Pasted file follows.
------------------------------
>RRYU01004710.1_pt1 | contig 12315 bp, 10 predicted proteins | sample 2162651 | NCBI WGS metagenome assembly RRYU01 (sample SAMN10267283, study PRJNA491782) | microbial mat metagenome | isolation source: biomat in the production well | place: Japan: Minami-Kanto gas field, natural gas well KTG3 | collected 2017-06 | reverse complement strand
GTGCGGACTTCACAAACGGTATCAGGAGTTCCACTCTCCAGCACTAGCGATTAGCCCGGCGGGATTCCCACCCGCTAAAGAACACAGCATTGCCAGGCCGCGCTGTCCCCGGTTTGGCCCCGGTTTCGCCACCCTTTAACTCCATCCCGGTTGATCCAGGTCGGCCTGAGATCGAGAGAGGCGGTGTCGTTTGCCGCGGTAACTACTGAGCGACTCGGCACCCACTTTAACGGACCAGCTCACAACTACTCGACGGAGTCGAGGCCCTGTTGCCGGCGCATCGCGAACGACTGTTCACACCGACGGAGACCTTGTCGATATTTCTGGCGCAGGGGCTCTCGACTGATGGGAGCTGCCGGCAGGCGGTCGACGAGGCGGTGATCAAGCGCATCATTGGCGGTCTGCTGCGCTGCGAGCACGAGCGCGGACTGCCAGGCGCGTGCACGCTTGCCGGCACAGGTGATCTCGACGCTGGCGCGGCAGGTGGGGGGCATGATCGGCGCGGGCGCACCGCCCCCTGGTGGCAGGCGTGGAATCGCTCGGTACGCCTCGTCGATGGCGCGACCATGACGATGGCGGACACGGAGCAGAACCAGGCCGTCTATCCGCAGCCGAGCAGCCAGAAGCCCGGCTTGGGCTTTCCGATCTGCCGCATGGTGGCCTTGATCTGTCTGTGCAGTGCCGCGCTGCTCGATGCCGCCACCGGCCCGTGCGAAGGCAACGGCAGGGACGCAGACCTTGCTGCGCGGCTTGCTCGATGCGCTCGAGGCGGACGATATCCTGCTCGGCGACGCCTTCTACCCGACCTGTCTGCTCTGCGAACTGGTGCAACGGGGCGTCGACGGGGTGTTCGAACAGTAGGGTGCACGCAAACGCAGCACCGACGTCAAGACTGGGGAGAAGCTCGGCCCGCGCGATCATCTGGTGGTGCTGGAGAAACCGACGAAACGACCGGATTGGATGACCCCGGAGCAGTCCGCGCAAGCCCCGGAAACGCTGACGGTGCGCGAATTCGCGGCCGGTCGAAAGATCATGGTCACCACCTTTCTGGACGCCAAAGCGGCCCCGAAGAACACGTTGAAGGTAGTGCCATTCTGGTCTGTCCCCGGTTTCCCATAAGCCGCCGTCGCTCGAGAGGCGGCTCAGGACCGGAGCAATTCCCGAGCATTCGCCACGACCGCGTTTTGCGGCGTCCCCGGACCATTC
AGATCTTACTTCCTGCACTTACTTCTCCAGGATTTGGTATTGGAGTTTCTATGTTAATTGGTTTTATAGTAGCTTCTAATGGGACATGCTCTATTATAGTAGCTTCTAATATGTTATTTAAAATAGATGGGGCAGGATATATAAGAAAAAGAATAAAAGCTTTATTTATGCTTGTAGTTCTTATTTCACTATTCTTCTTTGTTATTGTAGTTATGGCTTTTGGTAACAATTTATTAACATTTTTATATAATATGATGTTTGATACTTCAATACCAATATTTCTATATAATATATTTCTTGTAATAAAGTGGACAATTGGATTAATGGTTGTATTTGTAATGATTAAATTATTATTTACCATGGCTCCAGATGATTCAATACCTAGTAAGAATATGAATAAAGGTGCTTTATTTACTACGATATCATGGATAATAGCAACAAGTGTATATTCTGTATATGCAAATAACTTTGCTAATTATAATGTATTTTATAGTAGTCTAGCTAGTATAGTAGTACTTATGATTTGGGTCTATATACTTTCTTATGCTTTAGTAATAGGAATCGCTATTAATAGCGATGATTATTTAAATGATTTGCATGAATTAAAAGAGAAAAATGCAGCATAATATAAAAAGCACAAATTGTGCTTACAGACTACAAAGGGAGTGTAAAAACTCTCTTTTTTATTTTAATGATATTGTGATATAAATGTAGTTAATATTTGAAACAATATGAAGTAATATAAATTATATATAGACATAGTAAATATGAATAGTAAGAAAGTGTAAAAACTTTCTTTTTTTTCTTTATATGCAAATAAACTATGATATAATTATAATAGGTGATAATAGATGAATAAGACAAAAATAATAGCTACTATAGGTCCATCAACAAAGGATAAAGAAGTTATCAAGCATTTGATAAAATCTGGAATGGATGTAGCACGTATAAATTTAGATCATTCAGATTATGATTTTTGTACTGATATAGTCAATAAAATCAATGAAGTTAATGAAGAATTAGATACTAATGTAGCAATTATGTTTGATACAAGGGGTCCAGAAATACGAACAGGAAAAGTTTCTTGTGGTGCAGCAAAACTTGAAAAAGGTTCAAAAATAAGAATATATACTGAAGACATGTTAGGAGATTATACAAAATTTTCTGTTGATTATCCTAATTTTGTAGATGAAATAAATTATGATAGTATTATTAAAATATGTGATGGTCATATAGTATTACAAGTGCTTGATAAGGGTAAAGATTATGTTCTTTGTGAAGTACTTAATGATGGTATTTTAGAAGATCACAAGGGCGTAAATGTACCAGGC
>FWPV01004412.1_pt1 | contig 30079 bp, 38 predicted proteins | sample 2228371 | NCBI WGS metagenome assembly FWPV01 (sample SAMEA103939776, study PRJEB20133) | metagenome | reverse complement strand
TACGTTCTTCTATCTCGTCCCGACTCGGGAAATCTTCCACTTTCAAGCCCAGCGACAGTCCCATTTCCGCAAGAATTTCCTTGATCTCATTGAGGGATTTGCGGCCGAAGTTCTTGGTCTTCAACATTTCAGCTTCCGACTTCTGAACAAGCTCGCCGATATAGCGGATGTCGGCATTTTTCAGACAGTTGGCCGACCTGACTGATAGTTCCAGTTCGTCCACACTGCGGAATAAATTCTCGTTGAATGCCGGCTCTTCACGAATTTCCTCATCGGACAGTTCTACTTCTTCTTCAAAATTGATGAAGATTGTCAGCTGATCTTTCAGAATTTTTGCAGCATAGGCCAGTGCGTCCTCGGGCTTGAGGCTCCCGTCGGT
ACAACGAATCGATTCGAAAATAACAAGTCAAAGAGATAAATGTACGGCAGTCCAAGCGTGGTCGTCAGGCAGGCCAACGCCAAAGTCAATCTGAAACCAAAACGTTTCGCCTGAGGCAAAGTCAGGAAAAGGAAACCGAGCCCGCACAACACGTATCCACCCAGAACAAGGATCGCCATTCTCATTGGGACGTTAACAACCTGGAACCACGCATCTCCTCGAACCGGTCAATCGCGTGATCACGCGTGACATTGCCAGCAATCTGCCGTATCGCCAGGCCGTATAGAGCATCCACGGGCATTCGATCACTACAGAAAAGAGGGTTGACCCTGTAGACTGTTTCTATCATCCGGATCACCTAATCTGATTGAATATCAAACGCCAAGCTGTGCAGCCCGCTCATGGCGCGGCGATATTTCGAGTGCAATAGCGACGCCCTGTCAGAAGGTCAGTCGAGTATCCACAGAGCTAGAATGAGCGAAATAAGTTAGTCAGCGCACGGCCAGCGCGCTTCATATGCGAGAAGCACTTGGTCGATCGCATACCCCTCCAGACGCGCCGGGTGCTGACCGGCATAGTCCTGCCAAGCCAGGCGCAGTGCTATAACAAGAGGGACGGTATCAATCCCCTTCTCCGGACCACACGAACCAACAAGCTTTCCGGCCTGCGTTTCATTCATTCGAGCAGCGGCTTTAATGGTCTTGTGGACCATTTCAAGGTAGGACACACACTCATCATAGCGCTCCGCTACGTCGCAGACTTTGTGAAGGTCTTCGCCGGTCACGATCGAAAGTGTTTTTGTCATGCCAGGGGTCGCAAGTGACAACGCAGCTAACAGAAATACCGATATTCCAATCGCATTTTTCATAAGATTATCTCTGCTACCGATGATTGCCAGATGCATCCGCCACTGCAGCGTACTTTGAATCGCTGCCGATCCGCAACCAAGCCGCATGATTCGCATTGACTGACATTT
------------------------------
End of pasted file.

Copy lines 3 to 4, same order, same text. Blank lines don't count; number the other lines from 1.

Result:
AGATCTTACTTCCTGCACTTACTTCTCCAGGATTTGGTATTGGAGTTTCTATGTTAATTGGTTTTATAGTAGCTTCTAATGGGACATGCTCTATTATAGTAGCTTCTAATATGTTATTTAAAATAGATGGGGCAGGATATATAAGAAAAAGAATAAAAGCTTTATTTATGCTTGTAGTTCTTATTTCACTATTCTTCTTTGTTATTGTAGTTATGGCTTTTGGTAACAATTTATTAACATTTTTATATAATATGATGTTTGATACTTCAATACCAATATTTCTATATAATATATTTCTTGTAATAAAGTGGACAATTGGATTAATGGTTGTATTTGTAATGATTAAATTATTATTTACCATGGCTCCAGATGATTCAATACCTAGTAAGAATATGAATAAAGGTGCTTTATTTACTACGATATCATGGATAATAGCAACAAGTGTATATTCTGTATATGCAAATAACTTTGCTAATTATAATGTATTTTATAGTAGTCTAGCTAGTATAGTAGTACTTATGATTTGGGTCTATATACTTTCTTATGCTTTAGTAATAGGAATCGCTATTAATAGCGATGATTATTTAAATGATTTGCATGAATTAAAAGAGAAAAATGCAGCATAATATAAAAAGCACAAATTGTGCTTACAGACTACAAAGGGAGTGTAAAAACTCTCTTTTTTATTTTAATGATATTGTGATATAAATGTAGTTAATATTTGAAACAATATGAAGTAATATAAATTATATATAGACATAGTAAATATGAATAGTAAGAAAGTGTAAAAACTTTCTTTTTTTTCTTTATATGCAAATAAACTATGATATAATTATAATAGGTGATAATAGATGAATAAGACAAAAATAATAGCTACTATAGGTCCATCAACAAAGGATAAAGAAGTTATCAAGCATTTGATAAAATCTGGAATGGATGTAGCACGTATAAATTTAGATCATTCAGATTATGATTTTTGTACTGATATAGTCAATAAAATCAATGAAGTTAATGAAGAATTAGATACTAATGTAGCAATTATGTTTGATACAAGGGGTCCAGAAATACGAACAGGAAAAGTTTCTTGTGGTGCAGCAAAACTTGAAAAAGGTTCAAAAATAAGAATATATACTGAAGACATGTTAGGAGATTATACAAAATTTTCTGTTGATTATCCTAATTTTGTAGATGAAATAAATTATGATAGTATTATTAAAATATGTGATGGTCATATAGTATTACAAGTGCTTGATAAGGGTAAAGATTATGTTCTTTGTGAAGTACTTAATGATGGTATTTTAGAAGATCACAAGGGCGTAAATGTACCAGGC
>FWPV01004412.1_pt1 | contig 30079 bp, 38 predicted proteins | sample 2228371 | NCBI WGS metagenome assembly FWPV01 (sample SAMEA103939776, study PRJEB20133) | metagenome | reverse complement strand